After a Heart Attack, Return to Work Can Be Good Medicine

By HealthDay – Re-Blogged From Newsmax Health

After five weeks off recovering from her heart attack, Melissa Murphy looked forward to returning to her job.

“I’m back out, and I’m contributing again,” the Iowa mother of two remembered thinking. “I’m not a victim, which is how you sometimes feel when you’re sitting on your couch and everybody leaves to go to work or school and you’re left with your thoughts.”

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The Value of Petroleum Fuels

By Andy May – Re-Blogged From http://www.WattsUpWithThat.com

It is difficult to compare 1840 to 2015, so much of what we have today didn’t exist then.  But, they had to move people and goods from place to place as we do now.  They had farms then as we do now. They used wagons pulled by horses, mules or oxen.  We use cars and airplanes. They used muscle power to farm, we use tractors, combines, grain carts, and trucks powered by petroleum fuels. In 1840 crude oil and natural gas production and use were rare. Coal was used in manufacturing, but steam engines were still in their infancy. So the world in 1840 was fossil fuel free for the most part. Biofuels, that is burning wood and dung, were common. Windmills would not appear until 1854. Hydropower was not in common use until after 1849. Solar power had not been invented yet.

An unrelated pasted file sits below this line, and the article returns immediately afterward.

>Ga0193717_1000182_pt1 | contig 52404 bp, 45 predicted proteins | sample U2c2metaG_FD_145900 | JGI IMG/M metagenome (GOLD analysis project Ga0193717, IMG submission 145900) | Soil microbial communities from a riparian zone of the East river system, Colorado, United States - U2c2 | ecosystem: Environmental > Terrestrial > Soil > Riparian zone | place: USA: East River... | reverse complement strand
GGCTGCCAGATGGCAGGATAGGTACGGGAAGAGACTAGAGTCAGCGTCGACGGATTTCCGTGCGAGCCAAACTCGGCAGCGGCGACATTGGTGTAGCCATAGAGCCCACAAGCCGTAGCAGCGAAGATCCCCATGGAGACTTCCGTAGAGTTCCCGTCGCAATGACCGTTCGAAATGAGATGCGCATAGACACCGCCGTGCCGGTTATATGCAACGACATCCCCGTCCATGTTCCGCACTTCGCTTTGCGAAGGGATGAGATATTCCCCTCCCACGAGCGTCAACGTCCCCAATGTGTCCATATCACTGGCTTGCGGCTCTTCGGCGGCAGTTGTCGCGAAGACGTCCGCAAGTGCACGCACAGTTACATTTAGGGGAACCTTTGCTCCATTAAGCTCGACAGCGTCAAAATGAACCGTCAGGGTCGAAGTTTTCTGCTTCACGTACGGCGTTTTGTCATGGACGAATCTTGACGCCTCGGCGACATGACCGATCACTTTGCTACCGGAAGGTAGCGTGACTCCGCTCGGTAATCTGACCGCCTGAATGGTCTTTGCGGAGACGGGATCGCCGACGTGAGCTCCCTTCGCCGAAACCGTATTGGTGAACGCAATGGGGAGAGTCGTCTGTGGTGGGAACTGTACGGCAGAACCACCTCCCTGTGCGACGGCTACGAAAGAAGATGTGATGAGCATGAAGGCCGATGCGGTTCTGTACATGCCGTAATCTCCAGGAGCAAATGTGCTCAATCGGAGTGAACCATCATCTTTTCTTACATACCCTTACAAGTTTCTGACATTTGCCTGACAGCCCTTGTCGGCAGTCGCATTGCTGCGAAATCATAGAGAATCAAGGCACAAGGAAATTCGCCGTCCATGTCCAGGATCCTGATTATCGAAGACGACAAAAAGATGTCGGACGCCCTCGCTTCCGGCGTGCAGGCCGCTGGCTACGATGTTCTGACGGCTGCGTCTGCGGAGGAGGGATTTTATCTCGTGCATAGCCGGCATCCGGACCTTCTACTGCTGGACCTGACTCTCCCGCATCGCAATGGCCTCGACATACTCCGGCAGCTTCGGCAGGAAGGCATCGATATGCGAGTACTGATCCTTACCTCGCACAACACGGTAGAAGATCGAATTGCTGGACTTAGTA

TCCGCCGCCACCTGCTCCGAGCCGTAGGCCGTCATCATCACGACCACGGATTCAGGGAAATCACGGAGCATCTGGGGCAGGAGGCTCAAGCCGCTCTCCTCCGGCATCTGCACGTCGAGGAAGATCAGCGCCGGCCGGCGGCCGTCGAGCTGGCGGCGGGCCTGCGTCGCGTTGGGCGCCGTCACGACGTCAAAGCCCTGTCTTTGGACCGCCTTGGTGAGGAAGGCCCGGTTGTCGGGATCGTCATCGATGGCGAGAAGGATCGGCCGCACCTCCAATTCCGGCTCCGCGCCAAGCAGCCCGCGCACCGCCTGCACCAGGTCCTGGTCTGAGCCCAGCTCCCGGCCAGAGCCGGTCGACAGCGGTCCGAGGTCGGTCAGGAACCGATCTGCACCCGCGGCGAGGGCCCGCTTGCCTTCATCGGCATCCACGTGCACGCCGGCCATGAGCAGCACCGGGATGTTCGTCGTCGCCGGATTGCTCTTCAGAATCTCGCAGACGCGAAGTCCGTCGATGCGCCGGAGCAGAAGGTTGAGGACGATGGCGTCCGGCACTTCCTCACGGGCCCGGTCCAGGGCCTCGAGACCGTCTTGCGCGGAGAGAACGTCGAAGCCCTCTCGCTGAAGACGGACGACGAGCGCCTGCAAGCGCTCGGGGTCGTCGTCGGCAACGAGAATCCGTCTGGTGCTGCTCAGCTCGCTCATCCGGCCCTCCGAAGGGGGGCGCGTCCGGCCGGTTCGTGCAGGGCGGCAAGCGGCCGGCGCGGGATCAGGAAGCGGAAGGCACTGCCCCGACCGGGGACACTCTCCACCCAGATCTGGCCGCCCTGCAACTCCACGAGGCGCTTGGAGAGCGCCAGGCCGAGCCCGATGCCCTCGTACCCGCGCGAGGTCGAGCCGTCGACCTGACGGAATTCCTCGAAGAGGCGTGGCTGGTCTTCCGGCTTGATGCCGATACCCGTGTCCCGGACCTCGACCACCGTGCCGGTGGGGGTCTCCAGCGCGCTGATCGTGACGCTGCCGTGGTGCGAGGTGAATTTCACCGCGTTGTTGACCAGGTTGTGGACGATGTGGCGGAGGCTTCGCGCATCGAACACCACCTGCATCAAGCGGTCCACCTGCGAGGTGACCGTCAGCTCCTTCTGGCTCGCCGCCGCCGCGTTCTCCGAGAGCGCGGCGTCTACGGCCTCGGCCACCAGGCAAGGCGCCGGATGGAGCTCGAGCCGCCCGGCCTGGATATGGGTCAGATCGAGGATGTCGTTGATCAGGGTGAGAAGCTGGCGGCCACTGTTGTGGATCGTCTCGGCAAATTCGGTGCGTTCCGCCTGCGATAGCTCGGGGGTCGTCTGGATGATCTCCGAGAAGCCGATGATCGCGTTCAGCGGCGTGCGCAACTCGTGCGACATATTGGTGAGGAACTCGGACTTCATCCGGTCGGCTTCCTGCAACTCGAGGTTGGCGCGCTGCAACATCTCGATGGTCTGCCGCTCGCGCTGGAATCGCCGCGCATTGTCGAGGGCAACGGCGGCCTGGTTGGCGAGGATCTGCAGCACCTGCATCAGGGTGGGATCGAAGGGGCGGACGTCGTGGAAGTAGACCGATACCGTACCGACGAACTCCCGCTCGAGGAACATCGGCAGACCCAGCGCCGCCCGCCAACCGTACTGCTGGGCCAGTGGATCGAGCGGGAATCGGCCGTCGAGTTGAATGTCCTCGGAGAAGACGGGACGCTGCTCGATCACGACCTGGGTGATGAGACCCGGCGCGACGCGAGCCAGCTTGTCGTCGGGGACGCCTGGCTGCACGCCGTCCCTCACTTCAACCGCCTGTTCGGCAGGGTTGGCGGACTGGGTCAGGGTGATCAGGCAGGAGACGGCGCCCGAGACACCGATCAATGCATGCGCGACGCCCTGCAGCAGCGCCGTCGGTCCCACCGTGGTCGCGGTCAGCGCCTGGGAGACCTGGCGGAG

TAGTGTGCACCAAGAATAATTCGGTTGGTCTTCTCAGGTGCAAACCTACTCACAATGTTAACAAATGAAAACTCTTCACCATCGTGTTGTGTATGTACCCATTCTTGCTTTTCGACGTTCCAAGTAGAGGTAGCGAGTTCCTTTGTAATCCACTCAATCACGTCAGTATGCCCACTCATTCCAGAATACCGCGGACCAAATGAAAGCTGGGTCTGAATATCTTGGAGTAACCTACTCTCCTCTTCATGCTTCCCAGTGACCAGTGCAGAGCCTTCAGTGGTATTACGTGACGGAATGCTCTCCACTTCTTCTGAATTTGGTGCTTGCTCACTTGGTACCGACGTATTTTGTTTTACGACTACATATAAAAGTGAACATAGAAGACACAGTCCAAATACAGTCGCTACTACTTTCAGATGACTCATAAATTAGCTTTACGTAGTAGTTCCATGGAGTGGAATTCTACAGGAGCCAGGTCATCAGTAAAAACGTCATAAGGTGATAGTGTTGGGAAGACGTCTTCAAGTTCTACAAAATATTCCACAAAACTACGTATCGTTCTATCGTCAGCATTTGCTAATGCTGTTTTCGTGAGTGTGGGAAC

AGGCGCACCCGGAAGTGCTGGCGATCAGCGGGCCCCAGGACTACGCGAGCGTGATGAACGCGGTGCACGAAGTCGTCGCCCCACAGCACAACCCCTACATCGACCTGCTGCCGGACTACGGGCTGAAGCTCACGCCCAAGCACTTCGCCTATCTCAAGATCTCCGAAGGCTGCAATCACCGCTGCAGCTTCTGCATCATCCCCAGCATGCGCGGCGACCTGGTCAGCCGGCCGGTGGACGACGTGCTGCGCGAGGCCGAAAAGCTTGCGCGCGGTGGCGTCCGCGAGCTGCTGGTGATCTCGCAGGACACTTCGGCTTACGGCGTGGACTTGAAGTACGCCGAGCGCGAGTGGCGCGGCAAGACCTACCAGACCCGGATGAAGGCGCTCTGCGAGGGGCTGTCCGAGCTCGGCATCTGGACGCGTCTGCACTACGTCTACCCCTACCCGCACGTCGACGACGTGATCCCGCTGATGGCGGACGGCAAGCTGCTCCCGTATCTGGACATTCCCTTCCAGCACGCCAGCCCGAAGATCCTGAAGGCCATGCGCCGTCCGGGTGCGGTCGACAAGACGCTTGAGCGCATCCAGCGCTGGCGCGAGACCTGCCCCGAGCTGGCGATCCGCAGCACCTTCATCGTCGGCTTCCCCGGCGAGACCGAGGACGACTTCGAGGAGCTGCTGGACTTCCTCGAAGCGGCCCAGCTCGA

The cost of gasoline can be seen on the sign at any gas station, but what is its value?  Using gasoline or diesel saves us time and manual labor. It also saves air, water and waste pollution. Let us not forget that the automobile was lauded as a great environmental improvement after the “Great Horse Manure Crisis” of 1894. Nothing like having horse manure up to your knees to help you appreciate gasoline!

How much manual labor is replaced when we use gasoline? In other words what is the value of gasoline? In large part our standard of living is determined by the difference between what we pay for petroleum fuels and coal and their value in time and labor. I’ll try and compute that value by comparing a 1,812 mile trip, along the Oregon Trail from Independence, Missouri to Oregon City in 1840 with a trip today. I’ll also compute the value of diesel by comparing a 10 acre grain harvest in 1840 to a harvest today.

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